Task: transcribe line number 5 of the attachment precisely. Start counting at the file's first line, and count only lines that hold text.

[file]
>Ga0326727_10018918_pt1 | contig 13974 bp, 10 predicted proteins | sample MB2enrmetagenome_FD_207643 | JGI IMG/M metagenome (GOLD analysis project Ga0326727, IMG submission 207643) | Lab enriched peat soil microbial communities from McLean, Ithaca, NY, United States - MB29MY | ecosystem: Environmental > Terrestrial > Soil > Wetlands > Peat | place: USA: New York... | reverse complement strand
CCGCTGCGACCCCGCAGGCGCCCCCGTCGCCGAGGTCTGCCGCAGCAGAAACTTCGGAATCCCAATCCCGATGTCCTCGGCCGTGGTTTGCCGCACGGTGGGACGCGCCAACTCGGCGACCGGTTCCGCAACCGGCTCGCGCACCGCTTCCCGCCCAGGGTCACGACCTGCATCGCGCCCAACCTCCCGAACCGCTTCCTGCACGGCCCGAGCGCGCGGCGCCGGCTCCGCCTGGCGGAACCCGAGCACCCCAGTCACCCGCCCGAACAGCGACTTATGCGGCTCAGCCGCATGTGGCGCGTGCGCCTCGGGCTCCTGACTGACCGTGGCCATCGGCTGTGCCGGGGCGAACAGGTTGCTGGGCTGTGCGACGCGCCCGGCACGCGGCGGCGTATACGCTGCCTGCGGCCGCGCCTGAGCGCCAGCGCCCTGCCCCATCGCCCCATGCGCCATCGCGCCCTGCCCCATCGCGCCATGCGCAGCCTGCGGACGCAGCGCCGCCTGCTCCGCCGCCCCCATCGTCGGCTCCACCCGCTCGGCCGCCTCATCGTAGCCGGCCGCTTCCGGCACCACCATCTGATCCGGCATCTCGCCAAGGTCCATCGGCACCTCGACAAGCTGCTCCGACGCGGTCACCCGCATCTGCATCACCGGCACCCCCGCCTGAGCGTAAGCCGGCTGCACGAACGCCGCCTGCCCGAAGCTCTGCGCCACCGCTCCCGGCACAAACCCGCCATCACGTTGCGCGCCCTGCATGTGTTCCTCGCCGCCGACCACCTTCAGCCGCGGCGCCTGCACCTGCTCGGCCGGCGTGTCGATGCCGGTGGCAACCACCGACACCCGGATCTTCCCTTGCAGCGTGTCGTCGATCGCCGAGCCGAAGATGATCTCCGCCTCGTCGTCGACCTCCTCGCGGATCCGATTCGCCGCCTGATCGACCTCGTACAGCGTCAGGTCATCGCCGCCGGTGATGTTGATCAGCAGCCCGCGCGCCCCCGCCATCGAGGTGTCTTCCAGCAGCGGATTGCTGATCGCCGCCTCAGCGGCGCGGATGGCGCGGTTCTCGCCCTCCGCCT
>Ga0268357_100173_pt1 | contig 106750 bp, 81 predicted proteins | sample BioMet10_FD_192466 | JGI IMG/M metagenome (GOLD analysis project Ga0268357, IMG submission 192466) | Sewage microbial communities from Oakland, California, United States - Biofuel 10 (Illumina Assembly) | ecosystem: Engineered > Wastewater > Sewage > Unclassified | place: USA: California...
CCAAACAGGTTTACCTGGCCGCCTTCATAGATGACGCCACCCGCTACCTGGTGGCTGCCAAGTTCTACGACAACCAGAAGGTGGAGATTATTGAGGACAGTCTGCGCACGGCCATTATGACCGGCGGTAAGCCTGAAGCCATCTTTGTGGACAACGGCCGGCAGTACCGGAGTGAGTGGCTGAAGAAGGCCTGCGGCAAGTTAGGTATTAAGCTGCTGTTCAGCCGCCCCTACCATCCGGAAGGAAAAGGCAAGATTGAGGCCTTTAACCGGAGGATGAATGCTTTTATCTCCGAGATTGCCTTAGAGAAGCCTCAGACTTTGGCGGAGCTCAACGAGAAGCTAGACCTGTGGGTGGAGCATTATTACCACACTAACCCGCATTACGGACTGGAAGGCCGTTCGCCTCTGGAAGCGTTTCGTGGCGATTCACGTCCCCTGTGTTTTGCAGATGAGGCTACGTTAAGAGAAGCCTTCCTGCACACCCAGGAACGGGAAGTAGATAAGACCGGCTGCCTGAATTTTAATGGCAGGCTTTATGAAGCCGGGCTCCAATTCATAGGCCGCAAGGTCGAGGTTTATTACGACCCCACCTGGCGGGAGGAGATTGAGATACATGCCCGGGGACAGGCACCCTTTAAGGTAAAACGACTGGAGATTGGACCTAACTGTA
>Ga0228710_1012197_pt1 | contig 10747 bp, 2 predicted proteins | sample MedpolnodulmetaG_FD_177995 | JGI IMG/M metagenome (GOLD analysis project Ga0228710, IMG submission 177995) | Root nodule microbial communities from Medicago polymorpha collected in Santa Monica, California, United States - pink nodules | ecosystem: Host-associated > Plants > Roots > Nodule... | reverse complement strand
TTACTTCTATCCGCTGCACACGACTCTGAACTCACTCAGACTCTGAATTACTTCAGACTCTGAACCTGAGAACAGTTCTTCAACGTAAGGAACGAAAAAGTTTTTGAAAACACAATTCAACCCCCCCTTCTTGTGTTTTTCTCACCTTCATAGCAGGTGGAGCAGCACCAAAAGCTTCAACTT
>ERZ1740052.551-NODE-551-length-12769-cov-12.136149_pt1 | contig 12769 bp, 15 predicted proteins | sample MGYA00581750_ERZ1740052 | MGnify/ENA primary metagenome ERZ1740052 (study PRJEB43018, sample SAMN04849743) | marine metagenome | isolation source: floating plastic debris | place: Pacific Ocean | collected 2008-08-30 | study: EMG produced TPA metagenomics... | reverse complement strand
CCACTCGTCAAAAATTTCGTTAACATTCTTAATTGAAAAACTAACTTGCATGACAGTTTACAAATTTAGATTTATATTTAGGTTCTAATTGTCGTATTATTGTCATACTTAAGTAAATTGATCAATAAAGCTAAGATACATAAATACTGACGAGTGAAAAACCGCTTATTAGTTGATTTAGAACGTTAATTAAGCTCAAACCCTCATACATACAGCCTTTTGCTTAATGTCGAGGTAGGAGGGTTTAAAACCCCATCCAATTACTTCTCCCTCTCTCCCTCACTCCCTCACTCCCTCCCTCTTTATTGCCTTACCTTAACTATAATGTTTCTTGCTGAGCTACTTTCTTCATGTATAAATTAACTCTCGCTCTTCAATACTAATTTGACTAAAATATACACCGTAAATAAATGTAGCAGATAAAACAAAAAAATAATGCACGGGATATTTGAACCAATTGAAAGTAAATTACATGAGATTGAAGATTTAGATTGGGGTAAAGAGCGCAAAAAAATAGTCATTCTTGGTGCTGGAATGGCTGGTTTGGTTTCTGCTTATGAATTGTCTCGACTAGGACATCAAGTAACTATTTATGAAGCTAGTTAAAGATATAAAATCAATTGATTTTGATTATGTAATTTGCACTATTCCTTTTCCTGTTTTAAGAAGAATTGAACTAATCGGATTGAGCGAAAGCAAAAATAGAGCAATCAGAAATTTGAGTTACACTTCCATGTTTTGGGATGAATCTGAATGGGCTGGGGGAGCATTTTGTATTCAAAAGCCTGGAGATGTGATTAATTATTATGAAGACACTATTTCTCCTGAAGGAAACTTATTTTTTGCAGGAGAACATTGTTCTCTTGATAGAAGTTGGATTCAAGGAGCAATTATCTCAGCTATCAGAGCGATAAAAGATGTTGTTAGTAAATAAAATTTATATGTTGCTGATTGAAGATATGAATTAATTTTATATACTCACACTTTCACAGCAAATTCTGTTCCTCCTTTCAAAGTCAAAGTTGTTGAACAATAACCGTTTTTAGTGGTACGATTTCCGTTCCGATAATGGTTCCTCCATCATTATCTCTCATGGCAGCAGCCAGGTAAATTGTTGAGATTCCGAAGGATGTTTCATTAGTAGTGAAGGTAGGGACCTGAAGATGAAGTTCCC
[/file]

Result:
>Ga0228710_1012197_pt1 | contig 10747 bp, 2 predicted proteins | sample MedpolnodulmetaG_FD_177995 | JGI IMG/M metagenome (GOLD analysis project Ga0228710, IMG submission 177995) | Root nodule microbial communities from Medicago polymorpha collected in Santa Monica, California, United States - pink nodules | ecosystem: Host-associated > Plants > Roots > Nodule... | reverse complement strand